Mitigating “distance bias” as employees return to work
As more workers return to the office, managers must exercise caution to avoid “distance bias” by continuing to engage employees who still work remotely, writes Natalie Runyon, director of ESG content and Advisory Services at the Thomson Reuters Institute.
Managers could conduct stay interviews regularly, which could help them know their team members on a deeper level and lay the groundwork for the better retention of these employees, said Runyon.
She also advised managers to brainstorm inclusive ways of behaviours and expectations within the team for those in the office and those working remotely. This would provide direct insights for leaders on how they can foster the work conditions where employees thrive.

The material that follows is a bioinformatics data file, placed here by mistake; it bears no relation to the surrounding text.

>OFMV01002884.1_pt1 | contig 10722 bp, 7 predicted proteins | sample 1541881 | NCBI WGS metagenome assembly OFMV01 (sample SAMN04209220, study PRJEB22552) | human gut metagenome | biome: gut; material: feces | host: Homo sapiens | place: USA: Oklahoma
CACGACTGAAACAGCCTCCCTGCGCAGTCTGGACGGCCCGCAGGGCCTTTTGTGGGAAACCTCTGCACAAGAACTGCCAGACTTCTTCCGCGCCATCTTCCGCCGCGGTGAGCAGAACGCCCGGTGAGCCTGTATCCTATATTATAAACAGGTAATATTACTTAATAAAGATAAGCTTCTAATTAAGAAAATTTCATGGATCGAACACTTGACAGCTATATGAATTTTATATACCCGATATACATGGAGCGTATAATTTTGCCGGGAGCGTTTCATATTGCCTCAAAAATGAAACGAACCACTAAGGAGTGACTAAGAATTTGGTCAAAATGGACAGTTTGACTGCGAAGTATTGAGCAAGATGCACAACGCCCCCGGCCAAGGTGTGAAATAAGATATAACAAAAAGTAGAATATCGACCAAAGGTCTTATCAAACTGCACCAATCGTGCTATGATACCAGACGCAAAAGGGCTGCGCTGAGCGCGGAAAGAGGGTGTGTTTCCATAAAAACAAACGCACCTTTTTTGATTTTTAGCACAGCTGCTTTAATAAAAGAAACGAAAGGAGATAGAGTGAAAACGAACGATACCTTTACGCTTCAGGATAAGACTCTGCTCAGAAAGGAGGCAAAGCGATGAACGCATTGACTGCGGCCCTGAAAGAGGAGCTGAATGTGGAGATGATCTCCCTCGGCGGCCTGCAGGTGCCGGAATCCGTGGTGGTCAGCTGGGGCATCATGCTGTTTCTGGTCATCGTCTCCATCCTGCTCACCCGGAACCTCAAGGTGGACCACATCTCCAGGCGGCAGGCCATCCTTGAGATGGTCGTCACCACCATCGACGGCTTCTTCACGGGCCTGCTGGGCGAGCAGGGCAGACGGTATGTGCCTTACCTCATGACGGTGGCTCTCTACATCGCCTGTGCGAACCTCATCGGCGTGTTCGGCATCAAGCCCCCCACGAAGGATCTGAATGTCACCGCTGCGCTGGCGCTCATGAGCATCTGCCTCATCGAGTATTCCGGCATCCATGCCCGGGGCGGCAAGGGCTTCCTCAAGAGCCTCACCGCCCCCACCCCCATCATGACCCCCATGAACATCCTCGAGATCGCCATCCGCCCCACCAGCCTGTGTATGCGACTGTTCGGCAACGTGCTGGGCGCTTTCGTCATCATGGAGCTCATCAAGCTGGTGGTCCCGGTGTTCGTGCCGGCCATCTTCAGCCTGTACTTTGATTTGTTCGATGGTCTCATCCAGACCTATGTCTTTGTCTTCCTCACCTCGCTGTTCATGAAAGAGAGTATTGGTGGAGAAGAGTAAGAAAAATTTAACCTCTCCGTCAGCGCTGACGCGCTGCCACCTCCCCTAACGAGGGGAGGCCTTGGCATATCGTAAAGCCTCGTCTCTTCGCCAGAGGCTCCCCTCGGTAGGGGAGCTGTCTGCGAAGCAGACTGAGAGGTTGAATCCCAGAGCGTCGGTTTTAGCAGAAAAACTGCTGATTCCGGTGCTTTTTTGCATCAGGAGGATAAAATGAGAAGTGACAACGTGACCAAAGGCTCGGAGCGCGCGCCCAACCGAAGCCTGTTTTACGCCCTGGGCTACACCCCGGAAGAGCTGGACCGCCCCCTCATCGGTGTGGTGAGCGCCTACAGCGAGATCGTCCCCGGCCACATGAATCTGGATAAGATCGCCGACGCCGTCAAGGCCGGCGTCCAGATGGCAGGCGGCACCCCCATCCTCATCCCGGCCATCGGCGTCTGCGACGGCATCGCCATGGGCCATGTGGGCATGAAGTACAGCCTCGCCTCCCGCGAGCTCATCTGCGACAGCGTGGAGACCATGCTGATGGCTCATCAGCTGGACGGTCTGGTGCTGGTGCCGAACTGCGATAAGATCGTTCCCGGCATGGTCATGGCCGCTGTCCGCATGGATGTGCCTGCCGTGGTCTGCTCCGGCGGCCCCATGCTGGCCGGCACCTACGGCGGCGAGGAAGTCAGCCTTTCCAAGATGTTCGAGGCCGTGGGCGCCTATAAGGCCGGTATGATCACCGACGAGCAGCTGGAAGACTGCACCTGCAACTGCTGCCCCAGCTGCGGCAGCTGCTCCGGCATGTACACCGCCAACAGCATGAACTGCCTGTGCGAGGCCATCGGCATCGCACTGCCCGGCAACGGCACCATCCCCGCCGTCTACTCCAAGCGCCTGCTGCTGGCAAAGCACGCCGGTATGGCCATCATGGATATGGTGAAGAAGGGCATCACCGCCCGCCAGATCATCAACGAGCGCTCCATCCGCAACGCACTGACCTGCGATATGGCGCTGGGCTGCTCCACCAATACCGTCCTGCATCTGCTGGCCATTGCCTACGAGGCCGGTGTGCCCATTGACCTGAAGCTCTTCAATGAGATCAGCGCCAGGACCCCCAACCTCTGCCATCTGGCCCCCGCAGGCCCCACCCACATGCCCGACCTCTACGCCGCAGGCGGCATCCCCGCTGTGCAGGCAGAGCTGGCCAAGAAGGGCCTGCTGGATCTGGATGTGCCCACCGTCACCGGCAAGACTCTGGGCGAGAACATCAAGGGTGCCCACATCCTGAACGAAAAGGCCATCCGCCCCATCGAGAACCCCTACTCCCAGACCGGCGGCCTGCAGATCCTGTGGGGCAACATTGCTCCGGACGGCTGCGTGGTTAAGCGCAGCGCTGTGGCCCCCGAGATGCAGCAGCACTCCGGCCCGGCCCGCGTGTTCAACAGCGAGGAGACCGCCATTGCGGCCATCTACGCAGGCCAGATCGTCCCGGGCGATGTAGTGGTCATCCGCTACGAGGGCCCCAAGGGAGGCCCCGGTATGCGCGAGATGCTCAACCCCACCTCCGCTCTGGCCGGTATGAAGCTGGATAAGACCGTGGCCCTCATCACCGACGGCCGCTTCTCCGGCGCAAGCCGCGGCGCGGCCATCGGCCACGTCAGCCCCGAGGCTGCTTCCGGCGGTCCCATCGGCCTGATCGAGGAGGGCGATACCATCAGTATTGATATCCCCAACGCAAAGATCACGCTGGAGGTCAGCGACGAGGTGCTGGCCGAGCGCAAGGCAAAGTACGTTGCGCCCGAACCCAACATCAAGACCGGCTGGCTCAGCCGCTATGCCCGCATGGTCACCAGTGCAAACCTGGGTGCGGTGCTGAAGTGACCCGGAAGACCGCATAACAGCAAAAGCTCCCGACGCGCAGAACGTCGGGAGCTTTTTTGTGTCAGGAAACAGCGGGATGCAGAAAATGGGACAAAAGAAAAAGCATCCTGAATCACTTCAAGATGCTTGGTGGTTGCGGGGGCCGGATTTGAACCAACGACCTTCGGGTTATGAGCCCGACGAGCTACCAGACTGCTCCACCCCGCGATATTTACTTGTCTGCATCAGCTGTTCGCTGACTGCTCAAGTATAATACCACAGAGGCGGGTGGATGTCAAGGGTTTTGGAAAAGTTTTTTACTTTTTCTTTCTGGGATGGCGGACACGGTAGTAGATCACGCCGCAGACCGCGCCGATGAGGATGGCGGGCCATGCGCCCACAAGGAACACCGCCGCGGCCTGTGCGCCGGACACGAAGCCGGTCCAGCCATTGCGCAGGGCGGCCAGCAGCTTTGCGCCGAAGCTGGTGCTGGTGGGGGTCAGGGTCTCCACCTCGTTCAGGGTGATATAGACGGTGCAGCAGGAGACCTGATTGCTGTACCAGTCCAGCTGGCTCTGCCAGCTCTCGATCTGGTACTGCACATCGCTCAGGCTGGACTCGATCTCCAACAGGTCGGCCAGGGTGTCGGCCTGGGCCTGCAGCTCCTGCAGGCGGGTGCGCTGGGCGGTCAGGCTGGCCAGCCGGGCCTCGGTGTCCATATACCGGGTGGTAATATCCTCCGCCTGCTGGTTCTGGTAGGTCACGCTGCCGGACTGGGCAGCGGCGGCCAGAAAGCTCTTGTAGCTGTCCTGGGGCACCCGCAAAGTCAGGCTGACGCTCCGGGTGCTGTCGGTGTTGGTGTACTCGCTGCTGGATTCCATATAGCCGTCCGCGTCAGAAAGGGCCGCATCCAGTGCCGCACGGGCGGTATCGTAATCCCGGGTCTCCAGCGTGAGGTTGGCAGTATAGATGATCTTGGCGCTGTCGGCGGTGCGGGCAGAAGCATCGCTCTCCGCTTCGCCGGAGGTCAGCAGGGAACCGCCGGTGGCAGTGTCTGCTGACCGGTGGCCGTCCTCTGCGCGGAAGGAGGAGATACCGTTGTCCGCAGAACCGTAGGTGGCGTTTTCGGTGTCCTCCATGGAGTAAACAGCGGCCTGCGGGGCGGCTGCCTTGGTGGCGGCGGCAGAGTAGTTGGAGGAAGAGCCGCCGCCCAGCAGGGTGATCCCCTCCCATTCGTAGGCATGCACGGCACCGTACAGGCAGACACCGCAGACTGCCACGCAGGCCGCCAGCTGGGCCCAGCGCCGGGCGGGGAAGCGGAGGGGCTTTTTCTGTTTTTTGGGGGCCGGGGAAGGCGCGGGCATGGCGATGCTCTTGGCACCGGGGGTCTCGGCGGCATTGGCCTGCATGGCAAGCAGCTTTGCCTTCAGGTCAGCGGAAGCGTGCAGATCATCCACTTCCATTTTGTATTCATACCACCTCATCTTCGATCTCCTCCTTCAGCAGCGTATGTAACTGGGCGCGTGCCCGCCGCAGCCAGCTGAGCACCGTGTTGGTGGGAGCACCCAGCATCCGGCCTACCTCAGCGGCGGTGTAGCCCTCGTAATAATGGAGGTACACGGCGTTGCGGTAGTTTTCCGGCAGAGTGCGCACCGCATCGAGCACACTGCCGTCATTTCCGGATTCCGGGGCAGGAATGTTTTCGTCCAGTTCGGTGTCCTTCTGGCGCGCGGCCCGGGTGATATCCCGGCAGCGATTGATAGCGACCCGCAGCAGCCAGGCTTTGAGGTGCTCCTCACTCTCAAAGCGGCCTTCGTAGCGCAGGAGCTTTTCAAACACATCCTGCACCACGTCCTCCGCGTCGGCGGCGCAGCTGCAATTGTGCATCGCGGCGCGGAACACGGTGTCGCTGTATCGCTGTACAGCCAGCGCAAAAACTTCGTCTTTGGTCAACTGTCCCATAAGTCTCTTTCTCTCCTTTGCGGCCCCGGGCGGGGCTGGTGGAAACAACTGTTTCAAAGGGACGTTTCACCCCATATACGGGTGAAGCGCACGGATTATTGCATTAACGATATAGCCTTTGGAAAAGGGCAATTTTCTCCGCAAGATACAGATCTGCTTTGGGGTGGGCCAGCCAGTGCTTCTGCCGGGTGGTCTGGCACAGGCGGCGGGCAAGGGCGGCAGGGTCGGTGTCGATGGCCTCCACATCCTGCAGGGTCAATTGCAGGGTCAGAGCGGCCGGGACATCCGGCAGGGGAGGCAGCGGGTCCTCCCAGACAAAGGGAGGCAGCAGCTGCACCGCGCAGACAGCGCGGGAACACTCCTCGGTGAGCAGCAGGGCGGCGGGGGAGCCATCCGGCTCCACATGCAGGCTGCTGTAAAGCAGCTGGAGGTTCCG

Companies can also set up a coaching team for managers, which could help them increase their effectiveness in managing a team of people from diverse backgrounds while delivering effective business outcomes for clients and helping to fulfil commitments outside of work.
Managers should also keep quality records on performance throughout of the working relationship because aligning all the critical work that a worker does is important as part of recognising the overall value that each individual brings to the company, Runyon explained.